I've been experimenting with using the concept of a [[Digital garden]] for travel journaling.
- [Twitter thread on the system I've been using](https://twitter.com/rscottjones/status/1424426403475296260?s=20)
- Blog post titled [A Digital Garden Approach to Travel Journaling](https://rscottjones.com/a-digital-garden-approach-to-travel-journaling/)
The general idea is to take deeper notes during one's travels, then connect those notes together to create rich theme notes. This allows for retaining more knowledge over time, unearthing insights by connecting places and ideas into theme notes, and deepening one's knowledge about the places they visit and the ideas they encounter while traveling.
Here's the structure I've been using, with more detail in the link above.
A separate note for each **place**, similar to an atomic note per idea. Then a **theme** note that serves as a [[Map of Content|MOC]], tying together similar ideas and places. There's also a **trip** note, which functions more like a [[Trip dashboard]] in tying together the itinerary using places links.
This is still an experiment, but I'm enjoying the process so far—even if it takes a bit more work. I've noticed a number of useful benefits so far, so I'm expecting to continue the practice through the end of the year before making any substantive changes.
I've been using this method for a few trips now, and there's one aspect of it that I **really** love. And that is the separation between notes. In traditional journaling, it can be hard to maintain the narrative you're trying to get down—the interestingness of what you're recording—while still adding details to each subject that you want to remember. If you're telling a fun story about an experience you had at a brewery, it's hard to do that _and_ describe the brewery itself (and perhaps how the beer was) without interrupting or derailing the story. But those brewery items might be details I still want to save.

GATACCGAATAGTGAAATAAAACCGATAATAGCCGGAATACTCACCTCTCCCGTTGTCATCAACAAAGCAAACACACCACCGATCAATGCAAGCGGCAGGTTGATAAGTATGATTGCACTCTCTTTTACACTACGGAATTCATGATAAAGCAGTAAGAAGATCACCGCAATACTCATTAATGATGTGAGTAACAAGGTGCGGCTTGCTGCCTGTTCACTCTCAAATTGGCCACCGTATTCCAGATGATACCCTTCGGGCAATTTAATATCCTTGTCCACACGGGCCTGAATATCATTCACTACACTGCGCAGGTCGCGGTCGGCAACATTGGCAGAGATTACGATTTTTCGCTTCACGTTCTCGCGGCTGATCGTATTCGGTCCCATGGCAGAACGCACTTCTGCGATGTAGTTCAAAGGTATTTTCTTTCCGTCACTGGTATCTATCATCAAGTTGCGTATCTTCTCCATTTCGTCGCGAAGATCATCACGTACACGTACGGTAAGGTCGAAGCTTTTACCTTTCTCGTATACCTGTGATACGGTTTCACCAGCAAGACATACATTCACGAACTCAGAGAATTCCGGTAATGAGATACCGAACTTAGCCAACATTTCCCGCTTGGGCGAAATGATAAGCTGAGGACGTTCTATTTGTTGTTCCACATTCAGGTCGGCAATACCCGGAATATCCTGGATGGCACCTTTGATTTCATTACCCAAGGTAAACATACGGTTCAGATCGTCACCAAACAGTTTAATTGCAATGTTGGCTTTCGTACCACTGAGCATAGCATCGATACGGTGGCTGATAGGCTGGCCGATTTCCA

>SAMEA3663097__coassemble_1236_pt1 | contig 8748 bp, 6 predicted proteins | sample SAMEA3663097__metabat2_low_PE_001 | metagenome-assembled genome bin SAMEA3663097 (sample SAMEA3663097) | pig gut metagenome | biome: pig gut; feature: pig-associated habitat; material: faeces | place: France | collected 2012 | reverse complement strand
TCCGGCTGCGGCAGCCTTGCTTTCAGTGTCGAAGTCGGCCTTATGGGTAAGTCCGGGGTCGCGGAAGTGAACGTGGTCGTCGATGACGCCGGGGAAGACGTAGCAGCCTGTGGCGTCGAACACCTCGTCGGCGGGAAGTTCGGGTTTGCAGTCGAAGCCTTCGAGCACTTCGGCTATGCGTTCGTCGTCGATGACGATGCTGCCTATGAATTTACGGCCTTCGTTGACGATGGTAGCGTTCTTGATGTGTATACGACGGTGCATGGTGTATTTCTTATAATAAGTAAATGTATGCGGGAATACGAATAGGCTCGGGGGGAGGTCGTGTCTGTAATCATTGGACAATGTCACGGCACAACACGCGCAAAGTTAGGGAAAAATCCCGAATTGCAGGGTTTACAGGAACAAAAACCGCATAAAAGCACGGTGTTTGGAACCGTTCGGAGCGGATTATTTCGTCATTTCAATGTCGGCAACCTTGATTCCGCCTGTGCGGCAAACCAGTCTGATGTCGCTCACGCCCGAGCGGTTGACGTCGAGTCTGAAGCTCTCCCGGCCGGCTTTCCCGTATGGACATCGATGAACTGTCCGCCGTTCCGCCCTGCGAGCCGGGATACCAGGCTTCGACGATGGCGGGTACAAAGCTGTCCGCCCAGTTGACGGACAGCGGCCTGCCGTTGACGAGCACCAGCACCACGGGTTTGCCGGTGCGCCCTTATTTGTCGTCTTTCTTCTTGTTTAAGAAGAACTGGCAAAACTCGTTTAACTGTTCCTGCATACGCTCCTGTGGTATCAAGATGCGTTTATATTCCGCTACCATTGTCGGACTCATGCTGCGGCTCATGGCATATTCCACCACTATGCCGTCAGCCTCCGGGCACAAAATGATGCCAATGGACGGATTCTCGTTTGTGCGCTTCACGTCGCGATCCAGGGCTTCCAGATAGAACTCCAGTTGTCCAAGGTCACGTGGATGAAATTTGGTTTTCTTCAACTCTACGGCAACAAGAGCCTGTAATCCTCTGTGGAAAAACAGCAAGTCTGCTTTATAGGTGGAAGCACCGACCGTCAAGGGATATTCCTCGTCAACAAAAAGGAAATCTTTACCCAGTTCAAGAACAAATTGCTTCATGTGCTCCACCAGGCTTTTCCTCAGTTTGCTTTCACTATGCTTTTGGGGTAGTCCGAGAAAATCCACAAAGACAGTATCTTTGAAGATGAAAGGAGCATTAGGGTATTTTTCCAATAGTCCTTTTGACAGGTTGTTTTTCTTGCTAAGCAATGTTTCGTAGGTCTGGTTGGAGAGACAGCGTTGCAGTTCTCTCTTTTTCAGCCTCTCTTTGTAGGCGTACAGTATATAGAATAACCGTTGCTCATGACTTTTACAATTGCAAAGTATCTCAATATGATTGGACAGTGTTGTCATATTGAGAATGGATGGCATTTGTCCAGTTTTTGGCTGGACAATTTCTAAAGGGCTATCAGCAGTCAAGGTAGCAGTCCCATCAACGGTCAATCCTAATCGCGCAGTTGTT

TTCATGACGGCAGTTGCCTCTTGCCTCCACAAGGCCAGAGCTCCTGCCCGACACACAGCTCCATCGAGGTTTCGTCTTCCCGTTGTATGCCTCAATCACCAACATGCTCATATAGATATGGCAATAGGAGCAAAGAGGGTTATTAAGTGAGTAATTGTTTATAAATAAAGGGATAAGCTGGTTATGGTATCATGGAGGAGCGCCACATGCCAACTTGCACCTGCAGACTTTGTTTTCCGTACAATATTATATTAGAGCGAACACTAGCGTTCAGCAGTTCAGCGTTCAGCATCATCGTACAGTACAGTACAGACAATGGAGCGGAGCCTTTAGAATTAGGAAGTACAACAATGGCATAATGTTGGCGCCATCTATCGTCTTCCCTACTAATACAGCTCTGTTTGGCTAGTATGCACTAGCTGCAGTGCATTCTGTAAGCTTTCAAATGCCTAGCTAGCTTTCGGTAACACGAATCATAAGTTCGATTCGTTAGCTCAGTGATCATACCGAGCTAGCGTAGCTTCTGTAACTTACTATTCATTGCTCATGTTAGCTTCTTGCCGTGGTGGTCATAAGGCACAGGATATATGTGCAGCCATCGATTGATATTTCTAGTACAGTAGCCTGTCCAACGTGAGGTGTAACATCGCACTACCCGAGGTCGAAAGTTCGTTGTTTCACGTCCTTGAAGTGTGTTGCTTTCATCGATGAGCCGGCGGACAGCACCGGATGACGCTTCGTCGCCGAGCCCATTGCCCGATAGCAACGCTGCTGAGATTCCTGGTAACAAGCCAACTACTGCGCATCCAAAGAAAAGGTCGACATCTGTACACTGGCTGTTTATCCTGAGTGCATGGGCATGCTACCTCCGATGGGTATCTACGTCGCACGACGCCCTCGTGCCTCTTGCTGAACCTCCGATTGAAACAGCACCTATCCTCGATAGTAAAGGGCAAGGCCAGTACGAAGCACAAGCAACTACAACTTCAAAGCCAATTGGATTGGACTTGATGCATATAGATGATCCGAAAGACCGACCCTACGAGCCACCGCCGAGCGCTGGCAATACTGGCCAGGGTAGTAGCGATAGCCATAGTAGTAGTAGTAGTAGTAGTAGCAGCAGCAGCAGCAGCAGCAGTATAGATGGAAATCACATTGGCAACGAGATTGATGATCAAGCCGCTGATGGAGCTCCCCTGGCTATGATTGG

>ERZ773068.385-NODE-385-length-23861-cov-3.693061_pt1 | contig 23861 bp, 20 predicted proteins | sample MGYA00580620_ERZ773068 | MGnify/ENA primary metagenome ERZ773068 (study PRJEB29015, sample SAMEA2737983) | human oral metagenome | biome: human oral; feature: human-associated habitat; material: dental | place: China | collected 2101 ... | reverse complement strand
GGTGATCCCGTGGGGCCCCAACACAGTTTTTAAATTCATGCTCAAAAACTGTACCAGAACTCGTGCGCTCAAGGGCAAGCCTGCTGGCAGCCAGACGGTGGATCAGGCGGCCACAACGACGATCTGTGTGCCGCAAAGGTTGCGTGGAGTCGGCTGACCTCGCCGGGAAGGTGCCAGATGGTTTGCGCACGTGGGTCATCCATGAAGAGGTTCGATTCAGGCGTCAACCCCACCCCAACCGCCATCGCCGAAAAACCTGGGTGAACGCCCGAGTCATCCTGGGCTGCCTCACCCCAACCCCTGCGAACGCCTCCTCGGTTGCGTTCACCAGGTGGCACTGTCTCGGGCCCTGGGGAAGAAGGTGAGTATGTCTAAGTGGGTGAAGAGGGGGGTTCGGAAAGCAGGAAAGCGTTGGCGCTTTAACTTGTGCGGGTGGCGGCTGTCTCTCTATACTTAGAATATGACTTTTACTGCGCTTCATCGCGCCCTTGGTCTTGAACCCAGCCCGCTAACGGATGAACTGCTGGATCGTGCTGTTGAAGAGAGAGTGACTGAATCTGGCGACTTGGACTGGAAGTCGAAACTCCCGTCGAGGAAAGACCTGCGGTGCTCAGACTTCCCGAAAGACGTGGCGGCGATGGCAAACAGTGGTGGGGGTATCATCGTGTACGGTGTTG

Using a system like this allows you to separate those pieces, while still keeping them linked together and easily accessible. You can have a note about the experience, either as its own standalone note (more on that below), or perhaps in the main trip note. But you can _also_ have a note about the brewery—a note that can continue to be updated and expanded upon on future visits to the brewery, without interrupting the main narrative of any specific trip narrative.
Because of this flexibility, I'm now expanding this idea and coining it [[Linked Journaling]], which I think is more user-friendly and better describes how these notes work together. I also see that system as having a one more note type, too—the story note.
**Story** notes are focused on specific narratives you want to have as separate notes[^1]. For instance, many of my trips often include some interesting story about something that happened. Having that as a separate note makes it more accessible to relive without having to dig through other trip notes. Want to quickly pull up the story about the time you lost your hiking boot off the cliff? Well, there's a note for that.
A side benefit of this approach is that you can reference the general story in the main trip narrative without getting bogged down in all of the details you want to remember in the future; those necessary (but sometimes tedious) details can simply live in the more comprehensive story note instead.
[^1]: You may prefer *most* trip stories to be separate notes, or maybe only specific ones—that's your choice, and something that you can figure out as you go.